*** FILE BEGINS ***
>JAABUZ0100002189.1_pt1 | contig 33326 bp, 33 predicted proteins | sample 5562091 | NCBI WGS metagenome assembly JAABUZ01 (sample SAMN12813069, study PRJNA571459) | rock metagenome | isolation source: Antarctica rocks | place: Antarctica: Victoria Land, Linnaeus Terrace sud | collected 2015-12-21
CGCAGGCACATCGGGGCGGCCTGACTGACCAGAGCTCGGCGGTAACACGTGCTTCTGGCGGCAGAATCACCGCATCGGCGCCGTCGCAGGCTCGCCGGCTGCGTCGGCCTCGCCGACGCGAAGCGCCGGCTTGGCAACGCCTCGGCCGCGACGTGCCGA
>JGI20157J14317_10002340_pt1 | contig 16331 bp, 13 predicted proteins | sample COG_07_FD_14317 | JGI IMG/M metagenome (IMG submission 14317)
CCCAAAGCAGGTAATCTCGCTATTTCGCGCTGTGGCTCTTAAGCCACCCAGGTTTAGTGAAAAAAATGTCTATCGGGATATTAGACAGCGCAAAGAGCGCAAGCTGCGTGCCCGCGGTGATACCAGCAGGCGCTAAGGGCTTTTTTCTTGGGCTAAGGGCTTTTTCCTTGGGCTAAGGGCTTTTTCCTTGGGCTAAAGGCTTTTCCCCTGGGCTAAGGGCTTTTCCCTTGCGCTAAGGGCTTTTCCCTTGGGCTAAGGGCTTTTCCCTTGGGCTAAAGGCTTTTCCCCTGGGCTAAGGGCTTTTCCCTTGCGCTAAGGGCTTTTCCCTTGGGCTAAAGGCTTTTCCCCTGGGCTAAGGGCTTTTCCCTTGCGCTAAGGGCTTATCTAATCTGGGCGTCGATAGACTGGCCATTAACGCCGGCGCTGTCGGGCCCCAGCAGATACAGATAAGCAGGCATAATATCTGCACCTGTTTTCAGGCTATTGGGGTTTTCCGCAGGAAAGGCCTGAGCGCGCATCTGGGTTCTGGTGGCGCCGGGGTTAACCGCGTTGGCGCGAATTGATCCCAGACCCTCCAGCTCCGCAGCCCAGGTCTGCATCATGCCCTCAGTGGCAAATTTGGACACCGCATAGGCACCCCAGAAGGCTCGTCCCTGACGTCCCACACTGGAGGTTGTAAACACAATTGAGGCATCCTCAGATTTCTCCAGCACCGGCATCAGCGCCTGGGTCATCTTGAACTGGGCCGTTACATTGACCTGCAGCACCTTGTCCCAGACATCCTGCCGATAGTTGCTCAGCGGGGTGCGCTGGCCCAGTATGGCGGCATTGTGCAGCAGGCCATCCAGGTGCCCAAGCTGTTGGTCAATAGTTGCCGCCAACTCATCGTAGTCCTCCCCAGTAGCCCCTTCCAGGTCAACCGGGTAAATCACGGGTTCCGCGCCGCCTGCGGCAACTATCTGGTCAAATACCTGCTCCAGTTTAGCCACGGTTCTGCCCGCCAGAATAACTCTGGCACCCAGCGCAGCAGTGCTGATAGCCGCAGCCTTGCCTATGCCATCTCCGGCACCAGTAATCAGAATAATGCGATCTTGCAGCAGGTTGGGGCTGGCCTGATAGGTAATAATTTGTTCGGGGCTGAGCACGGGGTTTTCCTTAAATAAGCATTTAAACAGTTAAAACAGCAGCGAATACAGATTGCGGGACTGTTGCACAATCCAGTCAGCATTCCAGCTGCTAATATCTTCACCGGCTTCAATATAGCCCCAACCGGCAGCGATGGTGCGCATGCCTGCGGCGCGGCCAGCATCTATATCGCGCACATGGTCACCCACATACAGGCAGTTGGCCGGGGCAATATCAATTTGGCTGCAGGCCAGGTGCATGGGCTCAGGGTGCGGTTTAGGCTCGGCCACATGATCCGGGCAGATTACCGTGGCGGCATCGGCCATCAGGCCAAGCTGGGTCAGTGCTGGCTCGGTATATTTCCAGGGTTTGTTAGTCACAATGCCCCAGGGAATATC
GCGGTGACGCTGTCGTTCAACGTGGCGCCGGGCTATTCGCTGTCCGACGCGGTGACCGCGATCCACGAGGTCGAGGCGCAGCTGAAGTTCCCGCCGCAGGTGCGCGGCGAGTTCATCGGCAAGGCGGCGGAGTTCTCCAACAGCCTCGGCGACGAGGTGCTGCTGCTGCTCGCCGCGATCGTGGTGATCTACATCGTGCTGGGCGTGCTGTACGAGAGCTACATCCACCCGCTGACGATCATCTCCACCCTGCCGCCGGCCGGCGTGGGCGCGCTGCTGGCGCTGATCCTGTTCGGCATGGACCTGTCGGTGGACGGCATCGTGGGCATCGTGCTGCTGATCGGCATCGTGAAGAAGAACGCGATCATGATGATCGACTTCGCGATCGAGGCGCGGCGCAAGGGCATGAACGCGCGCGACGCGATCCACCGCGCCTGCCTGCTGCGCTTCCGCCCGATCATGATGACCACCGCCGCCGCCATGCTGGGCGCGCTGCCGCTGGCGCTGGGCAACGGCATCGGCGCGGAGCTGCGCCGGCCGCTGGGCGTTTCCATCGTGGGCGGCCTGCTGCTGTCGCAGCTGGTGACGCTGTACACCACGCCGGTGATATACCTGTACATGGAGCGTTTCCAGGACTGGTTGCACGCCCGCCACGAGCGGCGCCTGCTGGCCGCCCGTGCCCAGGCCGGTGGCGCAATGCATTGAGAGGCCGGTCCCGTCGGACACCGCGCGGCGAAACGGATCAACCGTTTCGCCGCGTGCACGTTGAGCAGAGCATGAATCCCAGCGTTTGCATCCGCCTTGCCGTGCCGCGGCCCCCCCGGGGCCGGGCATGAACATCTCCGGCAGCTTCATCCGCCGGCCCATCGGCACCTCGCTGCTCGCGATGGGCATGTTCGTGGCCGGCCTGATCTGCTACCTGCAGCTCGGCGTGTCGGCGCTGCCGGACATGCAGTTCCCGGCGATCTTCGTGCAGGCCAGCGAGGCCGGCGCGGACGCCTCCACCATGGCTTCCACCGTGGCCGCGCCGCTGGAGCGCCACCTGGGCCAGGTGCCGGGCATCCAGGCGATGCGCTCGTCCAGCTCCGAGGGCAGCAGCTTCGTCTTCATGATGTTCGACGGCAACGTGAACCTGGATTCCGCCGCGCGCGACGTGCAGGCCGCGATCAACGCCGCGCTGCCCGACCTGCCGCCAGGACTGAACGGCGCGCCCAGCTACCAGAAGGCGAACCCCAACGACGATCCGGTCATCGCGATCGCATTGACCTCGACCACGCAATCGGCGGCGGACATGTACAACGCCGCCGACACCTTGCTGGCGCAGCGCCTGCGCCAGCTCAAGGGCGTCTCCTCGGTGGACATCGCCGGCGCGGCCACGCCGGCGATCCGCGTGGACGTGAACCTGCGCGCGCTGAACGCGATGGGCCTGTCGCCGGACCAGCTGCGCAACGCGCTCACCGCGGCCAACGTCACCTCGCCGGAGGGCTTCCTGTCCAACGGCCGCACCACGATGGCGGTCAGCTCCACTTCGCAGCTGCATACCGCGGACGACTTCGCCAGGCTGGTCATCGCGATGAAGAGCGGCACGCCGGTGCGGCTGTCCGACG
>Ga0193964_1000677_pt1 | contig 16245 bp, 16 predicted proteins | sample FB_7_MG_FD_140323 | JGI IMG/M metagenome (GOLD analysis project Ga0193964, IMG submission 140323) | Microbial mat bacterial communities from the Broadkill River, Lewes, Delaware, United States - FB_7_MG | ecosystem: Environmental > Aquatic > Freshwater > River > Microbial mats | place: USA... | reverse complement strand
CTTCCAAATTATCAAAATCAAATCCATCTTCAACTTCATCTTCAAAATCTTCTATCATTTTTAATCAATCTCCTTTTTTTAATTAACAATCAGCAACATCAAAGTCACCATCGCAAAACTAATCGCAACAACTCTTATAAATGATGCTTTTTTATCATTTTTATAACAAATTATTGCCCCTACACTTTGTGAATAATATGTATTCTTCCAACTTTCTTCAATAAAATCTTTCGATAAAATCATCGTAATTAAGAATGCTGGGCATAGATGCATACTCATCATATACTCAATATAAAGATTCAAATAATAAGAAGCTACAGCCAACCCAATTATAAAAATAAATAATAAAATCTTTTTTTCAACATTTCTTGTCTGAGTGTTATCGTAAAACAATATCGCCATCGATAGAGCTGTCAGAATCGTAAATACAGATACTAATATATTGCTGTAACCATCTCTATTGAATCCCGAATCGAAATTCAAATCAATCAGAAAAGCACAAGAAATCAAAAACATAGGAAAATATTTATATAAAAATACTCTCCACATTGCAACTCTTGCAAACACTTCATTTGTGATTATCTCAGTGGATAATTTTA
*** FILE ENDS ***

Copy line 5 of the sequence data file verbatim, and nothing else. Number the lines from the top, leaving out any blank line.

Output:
GCGGTGACGCTGTCGTTCAACGTGGCGCCGGGCTATTCGCTGTCCGACGCGGTGACCGCGATCCACGAGGTCGAGGCGCAGCTGAAGTTCCCGCCGCAGGTGCGCGGCGAGTTCATCGGCAAGGCGGCGGAGTTCTCCAACAGCCTCGGCGACGAGGTGCTGCTGCTGCTCGCCGCGATCGTGGTGATCTACATCGTGCTGGGCGTGCTGTACGAGAGCTACATCCACCCGCTGACGATCATCTCCACCCTGCCGCCGGCCGGCGTGGGCGCGCTGCTGGCGCTGATCCTGTTCGGCATGGACCTGTCGGTGGACGGCATCGTGGGCATCGTGCTGCTGATCGGCATCGTGAAGAAGAACGCGATCATGATGATCGACTTCGCGATCGAGGCGCGGCGCAAGGGCATGAACGCGCGCGACGCGATCCACCGCGCCTGCCTGCTGCGCTTCCGCCCGATCATGATGACCACCGCCGCCGCCATGCTGGGCGCGCTGCCGCTGGCGCTGGGCAACGGCATCGGCGCGGAGCTGCGCCGGCCGCTGGGCGTTTCCATCGTGGGCGGCCTGCTGCTGTCGCAGCTGGTGACGCTGTACACCACGCCGGTGATATACCTGTACATGGAGCGTTTCCAGGACTGGTTGCACGCCCGCCACGAGCGGCGCCTGCTGGCCGCCCGTGCCCAGGCCGGTGGCGCAATGCATTGAGAGGCCGGTCCCGTCGGACACCGCGCGGCGAAACGGATCAACCGTTTCGCCGCGTGCACGTTGAGCAGAGCATGAATCCCAGCGTTTGCATCCGCCTTGCCGTGCCGCGGCCCCCCCGGGGCCGGGCATGAACATCTCCGGCAGCTTCATCCGCCGGCCCATCGGCACCTCGCTGCTCGCGATGGGCATGTTCGTGGCCGGCCTGATCTGCTACCTGCAGCTCGGCGTGTCGGCGCTGCCGGACATGCAGTTCCCGGCGATCTTCGTGCAGGCCAGCGAGGCCGGCGCGGACGCCTCCACCATGGCTTCCACCGTGGCCGCGCCGCTGGAGCGCCACCTGGGCCAGGTGCCGGGCATCCAGGCGATGCGCTCGTCCAGCTCCGAGGGCAGCAGCTTCGTCTTCATGATGTTCGACGGCAACGTGAACCTGGATTCCGCCGCGCGCGACGTGCAGGCCGCGATCAACGCCGCGCTGCCCGACCTGCCGCCAGGACTGAACGGCGCGCCCAGCTACCAGAAGGCGAACCCCAACGACGATCCGGTCATCGCGATCGCATTGACCTCGACCACGCAATCGGCGGCGGACATGTACAACGCCGCCGACACCTTGCTGGCGCAGCGCCTGCGCCAGCTCAAGGGCGTCTCCTCGGTGGACATCGCCGGCGCGGCCACGCCGGCGATCCGCGTGGACGTGAACCTGCGCGCGCTGAACGCGATGGGCCTGTCGCCGGACCAGCTGCGCAACGCGCTCACCGCGGCCAACGTCACCTCGCCGGAGGGCTTCCTGTCCAACGGCCGCACCACGATGGCGGTCAGCTCCACTTCGCAGCTGCATACCGCGGACGACTTCGCCAGGCTGGTCATCGCGATGAAGAGCGGCACGCCGGTGCGGCTGTCCGACG